Trez Capital is one of the largest non-bank commercial real estate lenders in Canada and the U.S. with more than 25 years of investment experience. Please reach out to email@example.com to find out how our products can help optimize your portfolio returns.
Information presented in this material is information purposes only and does not constitute an offer to buy or sell in any jurisdiction. This information must not be relied upon in making any investment decision. Trez Capital cannot be held responsible for any type of loss incurred by applying any of the information presented. Past performance is not indicative of future performance and cannot be solely relied upon. Trez Capital does not assume responsibility to update any of the information. Trez Capital cannot guarantee the completeness and accuracy of third party information it may use. This material cannot be distributed, altered or communicated without the prior written consent of Trez Capital.
1 Credit Suisse and Bloomberg Indices. “Falling” periods are defined by a decrease of more than 50 bps in Fed Funds rate over rolling 12-month periods from 01/31/93 through 12/31/21. U.S. aggregate bond market is represented by the Bloomberg U.S. Aggregate Bond Index. Credit Suisse Leveraged Loan Index is used to track the performance of floating-rate loans.
2 New York Life Investments. Based on FactSet Research Systems and Morningstar data, 2021. 10-year Treasuries are represented by the ICE BofA Current U.S. Treasury 10-year Index. Core bonds are represented by the Bloomberg Barclays U.S. Aggregate Bond Index. Corporates are represented by the ICE BofA U.S. Corporate Index. Floating rate loans are represented by the Credit Suisse Leveraged Loan Index.
3 Eaton Vance Topic Paper, “The timeless case for floating-rate loans as a strategic allocation”, July 2016.
4 Returns have been positive in 86% of quarters between 1992 and 2016. Source: Eaton Vance Topic Paper, “The timeless case for floating-rate loans as a strategic allocation”, July 2016.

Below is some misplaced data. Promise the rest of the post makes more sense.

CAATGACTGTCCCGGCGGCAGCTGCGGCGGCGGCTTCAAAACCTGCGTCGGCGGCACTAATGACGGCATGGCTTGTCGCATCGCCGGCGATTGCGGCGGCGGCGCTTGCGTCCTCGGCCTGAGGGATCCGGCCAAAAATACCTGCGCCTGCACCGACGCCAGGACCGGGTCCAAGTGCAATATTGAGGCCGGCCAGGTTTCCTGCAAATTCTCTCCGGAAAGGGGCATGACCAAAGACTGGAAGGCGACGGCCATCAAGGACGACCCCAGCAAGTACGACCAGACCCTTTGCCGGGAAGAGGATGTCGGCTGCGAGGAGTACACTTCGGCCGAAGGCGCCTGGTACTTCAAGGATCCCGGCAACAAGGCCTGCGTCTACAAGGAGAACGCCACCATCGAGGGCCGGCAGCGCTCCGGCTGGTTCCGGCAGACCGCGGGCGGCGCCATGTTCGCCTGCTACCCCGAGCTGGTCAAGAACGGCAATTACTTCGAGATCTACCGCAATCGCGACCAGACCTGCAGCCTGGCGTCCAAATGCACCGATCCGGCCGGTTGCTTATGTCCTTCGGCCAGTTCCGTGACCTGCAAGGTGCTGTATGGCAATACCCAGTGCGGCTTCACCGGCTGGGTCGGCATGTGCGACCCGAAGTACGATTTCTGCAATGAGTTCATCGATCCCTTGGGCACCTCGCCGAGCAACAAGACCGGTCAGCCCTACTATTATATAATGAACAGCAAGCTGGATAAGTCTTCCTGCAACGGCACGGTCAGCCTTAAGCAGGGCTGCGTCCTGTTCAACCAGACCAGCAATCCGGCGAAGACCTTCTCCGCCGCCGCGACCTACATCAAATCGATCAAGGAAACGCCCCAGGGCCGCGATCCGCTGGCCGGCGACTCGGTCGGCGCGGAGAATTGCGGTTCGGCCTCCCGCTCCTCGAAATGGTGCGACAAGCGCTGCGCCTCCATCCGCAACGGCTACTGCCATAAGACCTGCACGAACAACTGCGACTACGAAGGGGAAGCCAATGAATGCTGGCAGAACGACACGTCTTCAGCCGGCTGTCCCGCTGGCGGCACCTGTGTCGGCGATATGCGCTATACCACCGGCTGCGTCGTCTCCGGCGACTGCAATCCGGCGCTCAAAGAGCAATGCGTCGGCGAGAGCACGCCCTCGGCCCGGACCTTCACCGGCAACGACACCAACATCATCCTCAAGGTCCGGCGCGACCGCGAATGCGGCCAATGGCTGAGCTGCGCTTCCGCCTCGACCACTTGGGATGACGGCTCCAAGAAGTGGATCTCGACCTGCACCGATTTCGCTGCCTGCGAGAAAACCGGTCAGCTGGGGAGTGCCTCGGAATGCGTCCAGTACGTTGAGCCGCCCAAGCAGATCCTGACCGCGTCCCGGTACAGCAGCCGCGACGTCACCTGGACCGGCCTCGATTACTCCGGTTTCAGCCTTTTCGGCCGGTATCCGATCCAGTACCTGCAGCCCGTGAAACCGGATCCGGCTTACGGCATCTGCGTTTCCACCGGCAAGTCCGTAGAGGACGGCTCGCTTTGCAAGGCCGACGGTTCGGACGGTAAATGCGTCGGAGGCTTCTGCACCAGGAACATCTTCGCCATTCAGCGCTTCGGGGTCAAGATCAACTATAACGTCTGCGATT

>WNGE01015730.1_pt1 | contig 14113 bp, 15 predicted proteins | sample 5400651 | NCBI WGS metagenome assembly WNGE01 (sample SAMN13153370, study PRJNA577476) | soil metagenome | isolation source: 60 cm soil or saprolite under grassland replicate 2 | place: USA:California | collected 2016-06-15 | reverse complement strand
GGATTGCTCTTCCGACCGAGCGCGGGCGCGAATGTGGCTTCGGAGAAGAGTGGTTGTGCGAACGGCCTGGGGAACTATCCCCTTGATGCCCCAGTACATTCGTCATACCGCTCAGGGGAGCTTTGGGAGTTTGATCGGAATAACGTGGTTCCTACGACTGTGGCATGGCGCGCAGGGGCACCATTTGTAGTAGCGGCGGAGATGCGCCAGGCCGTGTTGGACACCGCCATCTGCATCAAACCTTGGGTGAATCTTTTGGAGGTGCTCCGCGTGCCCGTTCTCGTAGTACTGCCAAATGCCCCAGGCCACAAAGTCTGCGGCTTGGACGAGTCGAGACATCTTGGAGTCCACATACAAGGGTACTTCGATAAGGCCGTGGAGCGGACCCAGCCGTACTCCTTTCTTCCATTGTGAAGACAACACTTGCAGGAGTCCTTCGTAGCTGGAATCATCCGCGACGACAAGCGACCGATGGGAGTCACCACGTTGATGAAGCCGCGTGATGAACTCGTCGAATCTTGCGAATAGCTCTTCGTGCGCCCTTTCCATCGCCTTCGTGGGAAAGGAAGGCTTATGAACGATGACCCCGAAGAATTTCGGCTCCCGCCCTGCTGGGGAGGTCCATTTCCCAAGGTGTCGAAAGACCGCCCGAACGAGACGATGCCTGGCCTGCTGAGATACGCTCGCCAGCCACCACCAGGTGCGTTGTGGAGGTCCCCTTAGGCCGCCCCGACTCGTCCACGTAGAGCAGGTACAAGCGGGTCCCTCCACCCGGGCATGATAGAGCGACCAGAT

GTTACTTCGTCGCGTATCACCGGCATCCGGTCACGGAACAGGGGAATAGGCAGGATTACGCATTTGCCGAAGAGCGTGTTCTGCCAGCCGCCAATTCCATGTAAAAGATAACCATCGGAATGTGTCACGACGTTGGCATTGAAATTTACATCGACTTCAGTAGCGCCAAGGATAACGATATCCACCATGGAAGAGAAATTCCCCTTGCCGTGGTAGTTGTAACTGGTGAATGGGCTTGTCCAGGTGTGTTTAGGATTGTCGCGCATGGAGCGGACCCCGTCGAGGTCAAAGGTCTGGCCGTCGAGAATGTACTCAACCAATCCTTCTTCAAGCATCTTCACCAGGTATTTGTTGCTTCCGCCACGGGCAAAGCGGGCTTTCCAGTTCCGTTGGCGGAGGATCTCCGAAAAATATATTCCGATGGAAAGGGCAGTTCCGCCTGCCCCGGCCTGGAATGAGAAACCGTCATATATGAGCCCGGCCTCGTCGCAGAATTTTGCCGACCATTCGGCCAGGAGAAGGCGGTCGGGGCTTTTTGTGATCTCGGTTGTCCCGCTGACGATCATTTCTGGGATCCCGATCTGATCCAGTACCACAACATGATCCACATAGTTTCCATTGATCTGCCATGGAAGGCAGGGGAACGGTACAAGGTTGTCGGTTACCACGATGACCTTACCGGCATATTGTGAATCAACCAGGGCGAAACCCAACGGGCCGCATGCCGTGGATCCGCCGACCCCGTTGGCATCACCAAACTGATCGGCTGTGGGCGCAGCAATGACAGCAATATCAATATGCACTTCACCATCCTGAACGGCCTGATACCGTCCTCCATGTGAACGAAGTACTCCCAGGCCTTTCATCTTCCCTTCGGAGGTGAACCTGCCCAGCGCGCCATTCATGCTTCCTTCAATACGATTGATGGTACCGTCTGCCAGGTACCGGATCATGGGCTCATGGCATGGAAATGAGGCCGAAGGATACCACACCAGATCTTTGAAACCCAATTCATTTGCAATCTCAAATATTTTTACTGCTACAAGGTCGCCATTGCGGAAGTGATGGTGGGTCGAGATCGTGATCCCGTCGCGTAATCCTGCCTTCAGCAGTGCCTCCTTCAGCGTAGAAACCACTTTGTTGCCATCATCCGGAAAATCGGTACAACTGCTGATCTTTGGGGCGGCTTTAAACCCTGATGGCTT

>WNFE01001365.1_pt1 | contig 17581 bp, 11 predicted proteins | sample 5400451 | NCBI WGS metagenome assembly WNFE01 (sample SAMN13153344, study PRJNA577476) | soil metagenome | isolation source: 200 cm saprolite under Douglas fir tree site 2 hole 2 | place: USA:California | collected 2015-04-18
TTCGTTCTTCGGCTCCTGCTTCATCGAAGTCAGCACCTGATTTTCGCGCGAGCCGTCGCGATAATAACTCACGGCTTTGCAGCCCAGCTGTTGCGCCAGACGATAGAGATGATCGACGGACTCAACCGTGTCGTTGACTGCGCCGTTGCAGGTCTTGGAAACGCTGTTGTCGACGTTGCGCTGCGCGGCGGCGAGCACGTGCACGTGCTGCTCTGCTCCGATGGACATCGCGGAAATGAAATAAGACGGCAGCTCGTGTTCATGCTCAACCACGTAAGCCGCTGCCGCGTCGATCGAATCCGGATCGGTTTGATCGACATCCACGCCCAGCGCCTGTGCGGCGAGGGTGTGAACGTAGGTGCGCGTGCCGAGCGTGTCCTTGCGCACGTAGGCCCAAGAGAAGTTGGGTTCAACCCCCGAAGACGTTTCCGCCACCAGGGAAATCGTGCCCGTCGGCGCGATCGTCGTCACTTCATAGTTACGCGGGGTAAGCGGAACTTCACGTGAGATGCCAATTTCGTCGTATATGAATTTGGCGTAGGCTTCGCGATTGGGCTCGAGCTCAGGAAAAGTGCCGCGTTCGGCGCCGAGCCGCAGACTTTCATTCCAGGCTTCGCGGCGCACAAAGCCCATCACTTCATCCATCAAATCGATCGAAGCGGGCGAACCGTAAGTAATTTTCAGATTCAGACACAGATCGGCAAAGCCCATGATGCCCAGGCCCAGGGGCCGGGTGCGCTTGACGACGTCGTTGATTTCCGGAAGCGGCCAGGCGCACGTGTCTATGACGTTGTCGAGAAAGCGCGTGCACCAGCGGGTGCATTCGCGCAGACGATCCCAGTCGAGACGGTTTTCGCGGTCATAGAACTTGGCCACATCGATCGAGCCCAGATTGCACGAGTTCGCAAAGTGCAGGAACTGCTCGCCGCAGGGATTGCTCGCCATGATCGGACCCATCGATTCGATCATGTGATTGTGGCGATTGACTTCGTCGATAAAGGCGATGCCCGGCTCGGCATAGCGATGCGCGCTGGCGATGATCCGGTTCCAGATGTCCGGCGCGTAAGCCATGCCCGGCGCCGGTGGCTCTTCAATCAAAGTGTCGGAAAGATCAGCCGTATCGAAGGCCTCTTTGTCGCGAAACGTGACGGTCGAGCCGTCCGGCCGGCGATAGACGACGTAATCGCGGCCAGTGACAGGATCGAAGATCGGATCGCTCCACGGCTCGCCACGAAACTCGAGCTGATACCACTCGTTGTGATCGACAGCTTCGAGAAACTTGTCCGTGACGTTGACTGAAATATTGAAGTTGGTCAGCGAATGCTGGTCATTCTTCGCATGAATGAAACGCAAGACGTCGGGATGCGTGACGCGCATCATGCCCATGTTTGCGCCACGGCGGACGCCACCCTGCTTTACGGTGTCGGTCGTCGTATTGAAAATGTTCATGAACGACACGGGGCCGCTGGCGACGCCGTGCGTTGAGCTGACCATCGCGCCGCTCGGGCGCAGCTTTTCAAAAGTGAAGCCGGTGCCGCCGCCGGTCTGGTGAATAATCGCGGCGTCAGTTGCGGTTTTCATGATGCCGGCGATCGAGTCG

5 As another comparison point, high yield BB-rated corporate bonds, as represented by ICE BofA BB US Corporate Index Effective Yield, returned 6.73% on average over the 25-year period between 1997 and 2021. Source: St. Louis FED.
6 Nuveen, “Five considerations for allocating to private credit”, July 2022. Investment grade corporates are represented by Bloomberg U.S. Corporate Investment Grade Index. High yield corporates – Bloomberg U.S. Corporate High Yield 2% Issuer Capped Index. Preferred securities – ICE BofA U.S. All Capital Securities Index.
* Floating-rate loans are represented by S&P/LTSA Leveraged Loan Index.
7 New York Life Investments, “How a strategic allocation to floating rate loans can build portfolio resiliency”, January 2022. Based on FactSet, S&P Global Market Intelligence data, as of 11/30/21. Nuveen, “Five considerations for allocating to private credit”, July 2022. Eaton Vance Topic Paper, “The timeless case for floating-rate loans as a strategic allocation”, July 2016. Neuberger Berman, “The Case for Floating Rate Loans”, February 2017.
* Floating rate loans are represented by the S&P/LSTA Leveraged Loan Index, data as of as of 11/30/21.
8 KKR, “Walk, Don’t Run: Mid-Year Update 2022”, Volume 12.4, June 2022, Exhibit 4